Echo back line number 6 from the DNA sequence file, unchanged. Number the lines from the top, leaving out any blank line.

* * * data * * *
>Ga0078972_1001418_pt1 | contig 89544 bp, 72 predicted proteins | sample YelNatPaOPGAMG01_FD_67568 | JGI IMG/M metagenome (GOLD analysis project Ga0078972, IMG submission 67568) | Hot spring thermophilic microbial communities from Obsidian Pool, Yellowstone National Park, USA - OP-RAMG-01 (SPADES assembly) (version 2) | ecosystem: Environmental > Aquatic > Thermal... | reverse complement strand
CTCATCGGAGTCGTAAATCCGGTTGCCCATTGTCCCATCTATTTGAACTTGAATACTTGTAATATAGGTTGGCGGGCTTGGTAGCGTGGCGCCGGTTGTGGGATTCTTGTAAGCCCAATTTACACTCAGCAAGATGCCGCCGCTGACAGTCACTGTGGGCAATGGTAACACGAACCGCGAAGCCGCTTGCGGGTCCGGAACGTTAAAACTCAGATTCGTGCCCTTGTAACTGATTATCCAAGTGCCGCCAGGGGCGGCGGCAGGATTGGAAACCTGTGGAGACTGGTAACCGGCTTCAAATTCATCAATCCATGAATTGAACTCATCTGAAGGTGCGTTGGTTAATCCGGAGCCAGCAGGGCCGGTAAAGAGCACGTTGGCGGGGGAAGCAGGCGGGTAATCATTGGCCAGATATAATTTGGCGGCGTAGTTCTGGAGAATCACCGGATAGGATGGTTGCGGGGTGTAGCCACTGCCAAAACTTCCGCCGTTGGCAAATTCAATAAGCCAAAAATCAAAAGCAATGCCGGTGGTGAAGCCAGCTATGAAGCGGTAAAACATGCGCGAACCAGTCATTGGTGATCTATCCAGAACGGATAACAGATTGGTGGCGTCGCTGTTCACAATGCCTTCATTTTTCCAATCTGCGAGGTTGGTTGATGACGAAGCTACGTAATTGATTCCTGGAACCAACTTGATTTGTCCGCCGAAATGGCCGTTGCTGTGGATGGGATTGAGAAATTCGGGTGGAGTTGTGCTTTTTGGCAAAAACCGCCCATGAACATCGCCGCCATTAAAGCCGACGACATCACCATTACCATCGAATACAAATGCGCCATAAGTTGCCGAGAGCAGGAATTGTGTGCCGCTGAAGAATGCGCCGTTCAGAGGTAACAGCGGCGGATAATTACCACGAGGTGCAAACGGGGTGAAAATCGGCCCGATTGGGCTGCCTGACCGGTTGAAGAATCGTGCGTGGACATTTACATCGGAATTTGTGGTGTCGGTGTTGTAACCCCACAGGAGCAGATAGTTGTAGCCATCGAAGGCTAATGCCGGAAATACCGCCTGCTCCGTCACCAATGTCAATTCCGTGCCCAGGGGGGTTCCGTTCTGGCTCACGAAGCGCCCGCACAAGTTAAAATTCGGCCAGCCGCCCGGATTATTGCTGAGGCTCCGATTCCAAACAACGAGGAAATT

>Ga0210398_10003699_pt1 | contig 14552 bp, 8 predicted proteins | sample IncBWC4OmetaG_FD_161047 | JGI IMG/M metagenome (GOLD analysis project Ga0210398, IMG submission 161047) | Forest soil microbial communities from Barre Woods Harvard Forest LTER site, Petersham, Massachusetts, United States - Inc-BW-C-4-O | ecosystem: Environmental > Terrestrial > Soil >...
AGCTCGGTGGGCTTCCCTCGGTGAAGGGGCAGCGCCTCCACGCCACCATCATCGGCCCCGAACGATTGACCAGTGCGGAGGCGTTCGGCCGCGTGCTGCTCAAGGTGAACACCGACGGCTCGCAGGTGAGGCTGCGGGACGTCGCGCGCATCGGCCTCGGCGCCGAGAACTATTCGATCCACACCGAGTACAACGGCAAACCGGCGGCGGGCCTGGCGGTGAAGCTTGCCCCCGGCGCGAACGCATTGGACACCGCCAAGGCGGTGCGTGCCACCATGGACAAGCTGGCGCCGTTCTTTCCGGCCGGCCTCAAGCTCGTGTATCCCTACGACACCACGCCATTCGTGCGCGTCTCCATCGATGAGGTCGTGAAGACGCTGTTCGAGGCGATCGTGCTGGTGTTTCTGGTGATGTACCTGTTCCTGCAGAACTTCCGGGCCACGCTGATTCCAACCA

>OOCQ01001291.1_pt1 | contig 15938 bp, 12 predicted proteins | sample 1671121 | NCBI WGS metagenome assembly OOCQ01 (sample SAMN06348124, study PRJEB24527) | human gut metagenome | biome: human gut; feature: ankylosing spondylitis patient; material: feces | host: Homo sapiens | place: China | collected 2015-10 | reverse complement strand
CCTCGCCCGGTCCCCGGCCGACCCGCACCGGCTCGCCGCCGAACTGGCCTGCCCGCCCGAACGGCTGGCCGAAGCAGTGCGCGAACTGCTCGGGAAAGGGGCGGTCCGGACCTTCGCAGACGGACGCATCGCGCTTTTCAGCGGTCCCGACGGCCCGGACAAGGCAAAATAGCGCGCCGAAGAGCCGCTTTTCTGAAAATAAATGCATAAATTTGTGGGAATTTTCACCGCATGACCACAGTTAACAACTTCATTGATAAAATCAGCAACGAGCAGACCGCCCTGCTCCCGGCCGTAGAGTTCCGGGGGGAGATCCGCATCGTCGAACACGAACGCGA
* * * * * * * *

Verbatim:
CCTCGCCCGGTCCCCGGCCGACCCGCACCGGCTCGCCGCCGAACTGGCCTGCCCGCCCGAACGGCTGGCCGAAGCAGTGCGCGAACTGCTCGGGAAAGGGGCGGTCCGGACCTTCGCAGACGGACGCATCGCGCTTTTCAGCGGTCCCGACGGCCCGGACAAGGCAAAATAGCGCGCCGAAGAGCCGCTTTTCTGAAAATAAATGCATAAATTTGTGGGAATTTTCACCGCATGACCACAGTTAACAACTTCATTGATAAAATCAGCAACGAGCAGACCGCCCTGCTCCCGGCCGTAGAGTTCCGGGGGGAGATCCGCATCGTCGAACACGAACGCGA